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'To Not Be Loud And Wait For The Moment'

Trudi McGowan was 36 in August 1963, black, living in Pimlico. She now lives in Edgewater, MD

All I had to do was get my clothes together because this group that I was with, Walt Lively and those people in East Baltimore, they got all of [the food] together. So, you know, we didn’t have to worry about eating. We just needed to worry about leaving on time and meeting at a certain time.

We were not supposed to be getting upset or anything. If we were arrested, we would be arrested believing that we would be released and rescued, but just don’t let anything happen to us. That was the main thing was for us to go in peacefully and show that place what we were about and who we were.

The fact that this many people could be gathered together and you could hear a pin drop because they were anticipating what this was actually going to be about. You could wonder and you could think what it was going to be understand that that many people could be together to stay in the place where they were standing, to not be loud and just wait for the moment.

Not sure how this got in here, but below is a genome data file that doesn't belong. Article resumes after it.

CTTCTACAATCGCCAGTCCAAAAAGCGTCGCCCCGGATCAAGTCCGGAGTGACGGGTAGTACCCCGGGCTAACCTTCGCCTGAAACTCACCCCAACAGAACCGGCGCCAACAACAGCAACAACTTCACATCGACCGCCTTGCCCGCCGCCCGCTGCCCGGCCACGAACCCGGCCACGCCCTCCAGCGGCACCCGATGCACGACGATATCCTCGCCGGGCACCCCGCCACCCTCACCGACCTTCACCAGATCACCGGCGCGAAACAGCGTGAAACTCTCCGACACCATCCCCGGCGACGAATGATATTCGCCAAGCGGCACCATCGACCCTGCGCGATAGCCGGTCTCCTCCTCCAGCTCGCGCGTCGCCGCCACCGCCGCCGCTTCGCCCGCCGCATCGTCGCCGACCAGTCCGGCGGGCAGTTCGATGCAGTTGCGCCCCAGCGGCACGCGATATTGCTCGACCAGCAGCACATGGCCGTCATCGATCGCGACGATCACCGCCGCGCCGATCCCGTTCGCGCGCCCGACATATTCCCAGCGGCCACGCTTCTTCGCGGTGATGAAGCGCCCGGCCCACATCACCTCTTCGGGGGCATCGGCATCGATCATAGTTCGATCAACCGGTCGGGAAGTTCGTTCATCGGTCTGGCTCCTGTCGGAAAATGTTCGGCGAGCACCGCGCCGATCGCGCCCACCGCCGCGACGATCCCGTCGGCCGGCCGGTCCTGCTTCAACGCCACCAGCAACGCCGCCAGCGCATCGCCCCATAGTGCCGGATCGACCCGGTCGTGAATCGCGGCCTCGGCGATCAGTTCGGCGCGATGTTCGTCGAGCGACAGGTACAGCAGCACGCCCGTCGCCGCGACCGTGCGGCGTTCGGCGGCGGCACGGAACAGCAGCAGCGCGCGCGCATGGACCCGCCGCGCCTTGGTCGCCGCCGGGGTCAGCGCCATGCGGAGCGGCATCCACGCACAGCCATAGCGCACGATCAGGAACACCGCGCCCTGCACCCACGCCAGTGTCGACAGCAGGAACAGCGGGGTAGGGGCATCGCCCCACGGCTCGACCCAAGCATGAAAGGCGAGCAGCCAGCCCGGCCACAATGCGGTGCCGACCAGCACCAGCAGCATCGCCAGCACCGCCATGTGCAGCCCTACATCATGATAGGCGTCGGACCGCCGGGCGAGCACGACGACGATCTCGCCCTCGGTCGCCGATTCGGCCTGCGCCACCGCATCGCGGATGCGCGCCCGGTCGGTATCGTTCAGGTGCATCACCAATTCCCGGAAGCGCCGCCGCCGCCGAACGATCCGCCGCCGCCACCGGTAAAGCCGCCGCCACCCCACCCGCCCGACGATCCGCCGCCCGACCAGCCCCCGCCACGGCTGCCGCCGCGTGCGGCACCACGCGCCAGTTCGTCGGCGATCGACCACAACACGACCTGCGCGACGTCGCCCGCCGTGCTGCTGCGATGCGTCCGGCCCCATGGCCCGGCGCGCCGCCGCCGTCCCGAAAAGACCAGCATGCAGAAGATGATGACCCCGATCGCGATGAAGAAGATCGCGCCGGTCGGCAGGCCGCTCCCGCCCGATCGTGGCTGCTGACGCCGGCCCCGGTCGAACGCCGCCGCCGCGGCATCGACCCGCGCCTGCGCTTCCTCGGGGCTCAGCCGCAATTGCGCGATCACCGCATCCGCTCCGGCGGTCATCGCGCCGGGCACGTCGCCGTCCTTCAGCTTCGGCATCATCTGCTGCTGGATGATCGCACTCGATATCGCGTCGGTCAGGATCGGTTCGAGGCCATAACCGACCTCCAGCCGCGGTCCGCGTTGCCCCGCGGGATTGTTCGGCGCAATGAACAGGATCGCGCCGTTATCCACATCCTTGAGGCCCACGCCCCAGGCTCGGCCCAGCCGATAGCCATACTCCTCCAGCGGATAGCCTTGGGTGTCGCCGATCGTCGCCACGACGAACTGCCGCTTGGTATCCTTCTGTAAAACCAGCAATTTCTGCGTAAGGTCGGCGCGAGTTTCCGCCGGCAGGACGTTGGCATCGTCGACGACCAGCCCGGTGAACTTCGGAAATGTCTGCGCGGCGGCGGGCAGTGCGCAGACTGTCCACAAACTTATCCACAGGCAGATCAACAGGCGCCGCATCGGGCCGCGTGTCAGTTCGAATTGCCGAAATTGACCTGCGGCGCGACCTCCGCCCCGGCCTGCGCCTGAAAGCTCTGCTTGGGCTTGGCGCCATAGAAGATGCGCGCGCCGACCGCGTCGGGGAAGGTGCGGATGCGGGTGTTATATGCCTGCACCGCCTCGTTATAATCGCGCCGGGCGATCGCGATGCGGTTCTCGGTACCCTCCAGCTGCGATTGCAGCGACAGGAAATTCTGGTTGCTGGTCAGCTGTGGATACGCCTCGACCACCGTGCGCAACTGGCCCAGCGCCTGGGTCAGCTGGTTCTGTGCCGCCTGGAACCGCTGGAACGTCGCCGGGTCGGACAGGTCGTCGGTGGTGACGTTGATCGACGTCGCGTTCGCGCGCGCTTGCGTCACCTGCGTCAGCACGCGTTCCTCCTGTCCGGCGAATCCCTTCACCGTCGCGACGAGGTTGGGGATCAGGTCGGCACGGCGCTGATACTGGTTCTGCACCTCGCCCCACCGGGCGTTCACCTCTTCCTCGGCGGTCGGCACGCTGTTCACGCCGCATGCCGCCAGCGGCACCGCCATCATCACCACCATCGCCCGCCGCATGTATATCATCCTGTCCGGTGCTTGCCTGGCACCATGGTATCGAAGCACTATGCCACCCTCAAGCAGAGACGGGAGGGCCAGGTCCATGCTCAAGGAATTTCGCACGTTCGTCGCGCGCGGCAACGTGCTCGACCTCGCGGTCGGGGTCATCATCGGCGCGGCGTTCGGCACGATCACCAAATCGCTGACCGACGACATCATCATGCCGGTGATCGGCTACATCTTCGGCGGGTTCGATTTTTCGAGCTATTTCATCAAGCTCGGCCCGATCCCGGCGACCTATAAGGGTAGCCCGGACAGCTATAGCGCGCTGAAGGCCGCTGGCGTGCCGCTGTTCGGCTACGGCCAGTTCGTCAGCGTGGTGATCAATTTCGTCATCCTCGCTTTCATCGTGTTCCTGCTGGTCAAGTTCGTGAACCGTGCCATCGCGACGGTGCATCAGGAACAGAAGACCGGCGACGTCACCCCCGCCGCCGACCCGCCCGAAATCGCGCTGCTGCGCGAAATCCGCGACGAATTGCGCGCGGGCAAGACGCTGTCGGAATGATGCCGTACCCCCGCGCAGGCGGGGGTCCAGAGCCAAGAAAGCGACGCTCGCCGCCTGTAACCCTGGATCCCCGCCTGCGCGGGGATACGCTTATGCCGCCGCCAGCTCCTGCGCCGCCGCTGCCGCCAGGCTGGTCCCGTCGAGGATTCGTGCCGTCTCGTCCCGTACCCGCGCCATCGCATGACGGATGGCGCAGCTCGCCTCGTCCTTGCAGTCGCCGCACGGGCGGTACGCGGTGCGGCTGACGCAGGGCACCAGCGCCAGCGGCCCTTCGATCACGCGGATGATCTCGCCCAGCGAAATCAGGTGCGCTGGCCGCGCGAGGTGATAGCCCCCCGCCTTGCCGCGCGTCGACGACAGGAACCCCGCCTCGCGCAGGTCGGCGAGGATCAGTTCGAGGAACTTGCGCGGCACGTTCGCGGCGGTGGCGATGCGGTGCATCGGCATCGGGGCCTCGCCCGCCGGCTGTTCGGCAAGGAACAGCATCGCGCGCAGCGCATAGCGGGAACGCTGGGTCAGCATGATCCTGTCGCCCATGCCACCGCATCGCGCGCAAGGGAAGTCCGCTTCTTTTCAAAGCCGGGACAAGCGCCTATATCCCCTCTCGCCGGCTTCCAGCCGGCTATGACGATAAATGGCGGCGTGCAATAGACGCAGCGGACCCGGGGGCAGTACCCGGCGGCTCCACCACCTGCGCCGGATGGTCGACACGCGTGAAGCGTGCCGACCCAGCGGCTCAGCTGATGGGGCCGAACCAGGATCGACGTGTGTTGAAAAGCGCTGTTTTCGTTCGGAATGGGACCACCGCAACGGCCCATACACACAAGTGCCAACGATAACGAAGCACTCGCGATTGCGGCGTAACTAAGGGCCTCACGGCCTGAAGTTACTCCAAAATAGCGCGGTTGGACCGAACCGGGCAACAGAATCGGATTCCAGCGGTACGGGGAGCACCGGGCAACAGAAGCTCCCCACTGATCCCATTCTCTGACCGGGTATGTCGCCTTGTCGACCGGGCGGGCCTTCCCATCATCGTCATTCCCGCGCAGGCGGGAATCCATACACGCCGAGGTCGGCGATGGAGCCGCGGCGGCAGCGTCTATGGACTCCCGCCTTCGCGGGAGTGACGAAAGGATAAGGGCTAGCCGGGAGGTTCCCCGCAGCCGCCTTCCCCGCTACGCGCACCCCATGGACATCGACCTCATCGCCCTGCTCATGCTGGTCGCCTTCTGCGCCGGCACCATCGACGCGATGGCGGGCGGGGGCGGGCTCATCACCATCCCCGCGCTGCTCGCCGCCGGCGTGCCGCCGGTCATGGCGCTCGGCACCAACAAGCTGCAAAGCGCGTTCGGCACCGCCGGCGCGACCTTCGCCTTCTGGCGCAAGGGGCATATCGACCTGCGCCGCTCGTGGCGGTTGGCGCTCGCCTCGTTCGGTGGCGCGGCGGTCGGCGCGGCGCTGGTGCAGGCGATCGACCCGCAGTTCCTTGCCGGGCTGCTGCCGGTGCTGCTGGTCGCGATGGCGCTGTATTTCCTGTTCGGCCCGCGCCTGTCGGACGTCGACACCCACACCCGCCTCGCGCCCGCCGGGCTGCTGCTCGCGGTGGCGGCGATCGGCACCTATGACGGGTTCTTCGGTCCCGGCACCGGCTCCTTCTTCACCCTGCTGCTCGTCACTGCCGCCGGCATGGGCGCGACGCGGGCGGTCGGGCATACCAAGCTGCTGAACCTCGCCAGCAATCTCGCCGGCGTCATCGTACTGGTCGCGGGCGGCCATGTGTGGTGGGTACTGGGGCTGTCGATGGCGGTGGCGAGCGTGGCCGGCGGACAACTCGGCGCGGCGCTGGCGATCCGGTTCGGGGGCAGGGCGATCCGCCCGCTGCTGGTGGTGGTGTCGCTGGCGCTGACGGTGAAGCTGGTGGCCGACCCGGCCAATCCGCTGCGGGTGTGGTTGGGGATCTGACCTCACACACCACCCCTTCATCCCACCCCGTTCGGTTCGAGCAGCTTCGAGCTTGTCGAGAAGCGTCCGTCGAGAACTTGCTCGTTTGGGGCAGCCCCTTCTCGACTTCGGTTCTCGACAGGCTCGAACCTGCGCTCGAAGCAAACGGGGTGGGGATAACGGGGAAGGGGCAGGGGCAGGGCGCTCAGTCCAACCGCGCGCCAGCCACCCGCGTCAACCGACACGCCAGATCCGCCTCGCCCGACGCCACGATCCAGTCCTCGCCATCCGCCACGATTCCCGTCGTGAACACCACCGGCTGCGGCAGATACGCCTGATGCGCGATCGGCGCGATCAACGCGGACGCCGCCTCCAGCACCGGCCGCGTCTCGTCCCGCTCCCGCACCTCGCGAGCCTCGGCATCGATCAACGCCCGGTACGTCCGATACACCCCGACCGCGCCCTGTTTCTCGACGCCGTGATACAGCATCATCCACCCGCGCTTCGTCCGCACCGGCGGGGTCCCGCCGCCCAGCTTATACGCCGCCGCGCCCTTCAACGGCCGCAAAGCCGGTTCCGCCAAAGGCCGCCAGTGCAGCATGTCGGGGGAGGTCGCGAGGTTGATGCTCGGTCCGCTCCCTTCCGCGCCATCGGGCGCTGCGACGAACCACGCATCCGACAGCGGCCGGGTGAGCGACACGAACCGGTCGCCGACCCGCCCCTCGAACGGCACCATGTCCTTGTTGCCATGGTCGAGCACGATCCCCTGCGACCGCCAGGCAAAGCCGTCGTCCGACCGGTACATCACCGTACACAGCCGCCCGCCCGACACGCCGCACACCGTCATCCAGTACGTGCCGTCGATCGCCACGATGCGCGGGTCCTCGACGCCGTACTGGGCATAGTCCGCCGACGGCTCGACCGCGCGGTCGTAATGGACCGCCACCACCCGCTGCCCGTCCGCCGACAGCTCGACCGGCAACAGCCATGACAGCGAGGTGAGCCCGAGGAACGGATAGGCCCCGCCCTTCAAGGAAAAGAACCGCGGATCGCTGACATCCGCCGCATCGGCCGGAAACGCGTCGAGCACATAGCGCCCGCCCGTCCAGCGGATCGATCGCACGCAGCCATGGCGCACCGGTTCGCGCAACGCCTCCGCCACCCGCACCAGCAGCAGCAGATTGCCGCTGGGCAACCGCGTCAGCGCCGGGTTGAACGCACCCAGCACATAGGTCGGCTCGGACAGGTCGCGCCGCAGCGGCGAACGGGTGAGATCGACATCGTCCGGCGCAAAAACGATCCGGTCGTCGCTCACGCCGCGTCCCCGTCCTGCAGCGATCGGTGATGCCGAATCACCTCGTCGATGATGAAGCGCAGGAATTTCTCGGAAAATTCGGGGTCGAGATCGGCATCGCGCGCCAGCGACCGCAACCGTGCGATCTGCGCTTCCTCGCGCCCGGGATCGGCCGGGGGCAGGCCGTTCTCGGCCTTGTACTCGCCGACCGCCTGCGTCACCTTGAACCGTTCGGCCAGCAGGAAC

The crowd was quiet (during Rev. Martin Luther King Jr.’s speech), but you heard some “amens” —of course, you got preachers in there and all like that--and then a stillness at some point. And as he gave his speech, talking about his children and what he expected, actually it put you in a feel that if this happened how great it will be.

Those people that have made the difference that are no longer here. They were such a part of that movement, and they did so well that we that are left to work hard to keep those things going, especially keep peace and work among ourselves so that we can make this a better place to live.